Review: Django Unchained
As the latest inductee into Quentin Tarantino's increasingly bloody squad of revisionist revenge pictures, Django Unchained carries a hefty sack of expectation over its shoulder. Inglourious Basterds, the director's previous film, proved a successful combination of Tarantino's rampant wordsmithery with history-meddling catharsis, giving Hitler a cinematic kick in the bojangles that exemplified the director's knack for sprawling, brutal entertainment. The plot of his new film promises similar pleasures; Django, a slave freed under fortuitous circumstances, shoots his way across pre-civil war America to rescue his wife, Broomhilda, from a plantation deep in the American South. Django must negotiate the vicious race politics of the period to break his shackles, become a free man, and seek vengeance on those who perpetrate the barbaric practice of slavery.
This film, ostensibly a Western (though Tarantino has labelled it a 'Southern'), liberally borrows from the Great Big Book Of Western Iconography, frequently riffing on the entrenched conventions of the genre and cannabilising its most memorable images to a degree that teeters on mid-level fetishism. I wouldn't say this is a bad thing necessarily; Tarantino makes films like he's creating a Spotify playlist, dragging and dropping images that inspire him into a big cinematic bag, shaking it around, and emptying the mixture onto a roll of 35mm film. The joy comes from seeing familiar images in a new context, crammed into a different genre and furnished with massive production values. As a Western itself, the homages in Django Unchained contain far fewer pleasures, as they inevitably lose the genre remixing appeal. A shot from The Good, The Bad and The Ugly (a Western) in Kill Bill can get away with the term 'homage'; a similar shot in Django Unchained, also a Western, errs closer to author-less mimicry.
For the most part, Django Unchained grooves along at a moonwalky pace, mostly guided by a suspicious number of montages that involve Django shooting people in the face. Longer scenes are overloaded with that typical Tarantino flair, rarely concluding when expected. They often involve great suspense builders, such as an extraordinary secret that lingers in the background waiting to be revealed, or a sharp, abrasive change in a character's temperament that promises an explosive turn of events. Scenes are like short films in themselves, loaded with rising tension, high stakes and rousing climaxes. The quality of the craft is immaculate, and the film is a wonder when such refined, meticulously designed scenes are on display. On a larger scale, however, the film begins to hobble under its own weight - it largely discards its breezy yet serious tiki tour through the horrors of slavery and starts to wallow in its own bloodlust. Django himself is a void of a character, so his totally justified quest for revenge has no emotional resonance.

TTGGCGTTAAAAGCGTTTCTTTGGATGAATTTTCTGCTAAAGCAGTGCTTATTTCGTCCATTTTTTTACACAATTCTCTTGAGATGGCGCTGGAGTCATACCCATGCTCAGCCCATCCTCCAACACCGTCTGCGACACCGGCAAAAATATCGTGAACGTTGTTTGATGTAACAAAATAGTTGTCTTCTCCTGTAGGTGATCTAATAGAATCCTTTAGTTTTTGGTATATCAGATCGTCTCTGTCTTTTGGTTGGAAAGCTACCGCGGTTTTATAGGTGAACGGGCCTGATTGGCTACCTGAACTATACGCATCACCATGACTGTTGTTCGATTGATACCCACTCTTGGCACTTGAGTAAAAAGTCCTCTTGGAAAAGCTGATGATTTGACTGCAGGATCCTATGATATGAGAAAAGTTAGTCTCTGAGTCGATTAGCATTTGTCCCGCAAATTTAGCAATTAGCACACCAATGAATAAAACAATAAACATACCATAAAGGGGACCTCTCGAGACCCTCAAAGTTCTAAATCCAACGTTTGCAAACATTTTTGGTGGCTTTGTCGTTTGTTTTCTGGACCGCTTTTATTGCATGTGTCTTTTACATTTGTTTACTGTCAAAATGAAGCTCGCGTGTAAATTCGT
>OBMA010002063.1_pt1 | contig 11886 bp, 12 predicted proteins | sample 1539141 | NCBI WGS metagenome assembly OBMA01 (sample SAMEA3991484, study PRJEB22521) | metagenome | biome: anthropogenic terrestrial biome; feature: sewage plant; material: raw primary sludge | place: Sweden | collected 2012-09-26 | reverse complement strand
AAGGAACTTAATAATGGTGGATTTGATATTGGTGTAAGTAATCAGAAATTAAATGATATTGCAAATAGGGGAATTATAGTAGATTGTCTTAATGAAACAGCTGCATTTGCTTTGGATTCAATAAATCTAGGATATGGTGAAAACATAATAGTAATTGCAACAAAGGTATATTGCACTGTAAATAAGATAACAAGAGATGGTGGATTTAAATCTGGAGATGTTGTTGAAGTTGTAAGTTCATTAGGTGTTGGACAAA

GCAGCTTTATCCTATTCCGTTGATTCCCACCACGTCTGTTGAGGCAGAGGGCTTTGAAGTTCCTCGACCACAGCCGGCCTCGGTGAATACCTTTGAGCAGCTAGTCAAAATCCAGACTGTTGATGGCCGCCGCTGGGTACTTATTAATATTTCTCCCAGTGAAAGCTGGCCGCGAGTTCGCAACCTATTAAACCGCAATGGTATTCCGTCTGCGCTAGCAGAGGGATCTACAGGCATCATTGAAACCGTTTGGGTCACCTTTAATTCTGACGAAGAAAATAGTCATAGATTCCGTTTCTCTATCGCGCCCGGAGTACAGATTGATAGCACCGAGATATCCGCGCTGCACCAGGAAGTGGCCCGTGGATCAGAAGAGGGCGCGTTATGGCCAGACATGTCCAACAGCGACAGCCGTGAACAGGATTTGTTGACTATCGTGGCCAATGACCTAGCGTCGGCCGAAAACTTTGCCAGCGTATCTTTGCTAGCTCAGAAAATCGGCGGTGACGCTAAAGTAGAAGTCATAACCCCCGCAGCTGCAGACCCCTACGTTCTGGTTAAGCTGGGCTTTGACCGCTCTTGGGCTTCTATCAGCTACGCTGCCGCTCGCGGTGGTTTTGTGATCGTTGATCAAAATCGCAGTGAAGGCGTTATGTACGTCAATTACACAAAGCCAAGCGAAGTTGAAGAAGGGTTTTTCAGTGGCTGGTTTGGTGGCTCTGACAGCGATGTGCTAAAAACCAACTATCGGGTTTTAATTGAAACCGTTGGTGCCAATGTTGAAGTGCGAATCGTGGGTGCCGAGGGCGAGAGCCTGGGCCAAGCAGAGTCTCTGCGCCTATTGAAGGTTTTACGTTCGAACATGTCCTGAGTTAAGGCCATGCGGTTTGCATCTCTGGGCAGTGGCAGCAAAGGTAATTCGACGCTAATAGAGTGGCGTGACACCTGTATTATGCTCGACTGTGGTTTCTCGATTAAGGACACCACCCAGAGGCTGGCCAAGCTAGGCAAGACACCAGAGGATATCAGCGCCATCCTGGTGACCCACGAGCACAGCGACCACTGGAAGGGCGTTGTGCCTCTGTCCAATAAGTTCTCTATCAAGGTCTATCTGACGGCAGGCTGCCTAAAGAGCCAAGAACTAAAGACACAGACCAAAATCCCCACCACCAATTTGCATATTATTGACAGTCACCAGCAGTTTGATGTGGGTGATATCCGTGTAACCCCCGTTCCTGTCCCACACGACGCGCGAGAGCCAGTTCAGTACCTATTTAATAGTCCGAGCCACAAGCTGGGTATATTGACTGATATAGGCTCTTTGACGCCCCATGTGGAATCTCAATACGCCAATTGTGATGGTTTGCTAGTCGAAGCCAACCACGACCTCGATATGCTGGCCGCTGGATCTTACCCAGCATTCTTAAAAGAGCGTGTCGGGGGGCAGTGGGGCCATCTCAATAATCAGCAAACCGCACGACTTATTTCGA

But there are many enthusiastic, gushing things to be said about other facets of this film. Christoph Waltz's bounty hunter, Dr. Schulz, anchors much of the film with a gleeful, Wonka-esque performance, and Leonardo DiCaprio's charismatic slaving kingpin Calvin Candie is a wonderful villain, too agreeable to outright hate, but still basically a disease in human form. The politics of the slavery era are surprisingly well considered, featuring characters who do not exist along a black and white axis of morality (pun unfortunately intended), blurring the distinction between oppressor and oppressed. Ultimately, Django Unchained is a series of micro successes in a macro failure - it is resplendent with the typical pleasures of Tarantino's cinema, but surrounded by a larger structure that shifts from something thoughtful and considered to something mindless and bland.
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